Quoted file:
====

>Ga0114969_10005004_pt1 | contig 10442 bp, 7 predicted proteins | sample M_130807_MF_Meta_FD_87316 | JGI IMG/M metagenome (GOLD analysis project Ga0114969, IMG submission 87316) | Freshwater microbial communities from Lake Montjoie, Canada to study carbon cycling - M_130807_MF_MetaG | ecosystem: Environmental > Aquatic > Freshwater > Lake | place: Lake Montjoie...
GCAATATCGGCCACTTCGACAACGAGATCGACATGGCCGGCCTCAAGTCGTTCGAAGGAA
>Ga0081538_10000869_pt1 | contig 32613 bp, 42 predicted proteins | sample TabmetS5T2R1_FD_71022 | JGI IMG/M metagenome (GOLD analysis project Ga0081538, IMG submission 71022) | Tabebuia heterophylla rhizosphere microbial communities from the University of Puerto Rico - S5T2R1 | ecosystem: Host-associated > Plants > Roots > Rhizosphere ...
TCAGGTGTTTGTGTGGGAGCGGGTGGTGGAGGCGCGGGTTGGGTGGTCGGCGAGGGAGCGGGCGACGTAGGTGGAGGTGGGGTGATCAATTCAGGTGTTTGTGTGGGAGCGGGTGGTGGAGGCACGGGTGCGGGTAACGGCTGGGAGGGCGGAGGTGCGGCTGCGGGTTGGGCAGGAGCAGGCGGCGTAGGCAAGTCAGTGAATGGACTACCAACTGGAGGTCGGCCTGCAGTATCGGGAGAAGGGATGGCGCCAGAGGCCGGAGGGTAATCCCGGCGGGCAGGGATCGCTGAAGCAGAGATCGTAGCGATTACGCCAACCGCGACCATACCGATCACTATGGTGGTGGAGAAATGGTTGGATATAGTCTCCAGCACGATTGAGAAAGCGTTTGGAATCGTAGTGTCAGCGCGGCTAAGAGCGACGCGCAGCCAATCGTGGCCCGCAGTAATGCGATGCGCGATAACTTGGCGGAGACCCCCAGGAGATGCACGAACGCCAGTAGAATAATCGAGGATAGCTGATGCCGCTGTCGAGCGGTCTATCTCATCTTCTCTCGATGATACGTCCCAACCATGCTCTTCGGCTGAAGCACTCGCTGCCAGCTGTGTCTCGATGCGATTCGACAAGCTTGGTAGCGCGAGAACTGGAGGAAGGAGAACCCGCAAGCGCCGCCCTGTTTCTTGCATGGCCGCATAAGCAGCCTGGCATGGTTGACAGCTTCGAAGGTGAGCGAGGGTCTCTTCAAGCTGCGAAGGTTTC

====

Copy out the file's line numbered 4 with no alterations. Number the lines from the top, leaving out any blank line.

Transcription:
TCAGGTGTTTGTGTGGGAGCGGGTGGTGGAGGCGCGGGTTGGGTGGTCGGCGAGGGAGCGGGCGACGTAGGTGGAGGTGGGGTGATCAATTCAGGTGTTTGTGTGGGAGCGGGTGGTGGAGGCACGGGTGCGGGTAACGGCTGGGAGGGCGGAGGTGCGGCTGCGGGTTGGGCAGGAGCAGGCGGCGTAGGCAAGTCAGTGAATGGACTACCAACTGGAGGTCGGCCTGCAGTATCGGGAGAAGGGATGGCGCCAGAGGCCGGAGGGTAATCCCGGCGGGCAGGGATCGCTGAAGCAGAGATCGTAGCGATTACGCCAACCGCGACCATACCGATCACTATGGTGGTGGAGAAATGGTTGGATATAGTCTCCAGCACGATTGAGAAAGCGTTTGGAATCGTAGTGTCAGCGCGGCTAAGAGCGACGCGCAGCCAATCGTGGCCCGCAGTAATGCGATGCGCGATAACTTGGCGGAGACCCCCAGGAGATGCACGAACGCCAGTAGAATAATCGAGGATAGCTGATGCCGCTGTCGAGCGGTCTATCTCATCTTCTCTCGATGATACGTCCCAACCATGCTCTTCGGCTGAAGCACTCGCTGCCAGCTGTGTCTCGATGCGATTCGACAAGCTTGGTAGCGCGAGAACTGGAGGAAGGAGAACCCGCAAGCGCCGCCCTGTTTCTTGCATGGCCGCATAAGCAGCCTGGCATGGTTGACAGCTTCGAAGGTGAGCGAGGGTCTCTTCAAGCTGCGAAGGTTTC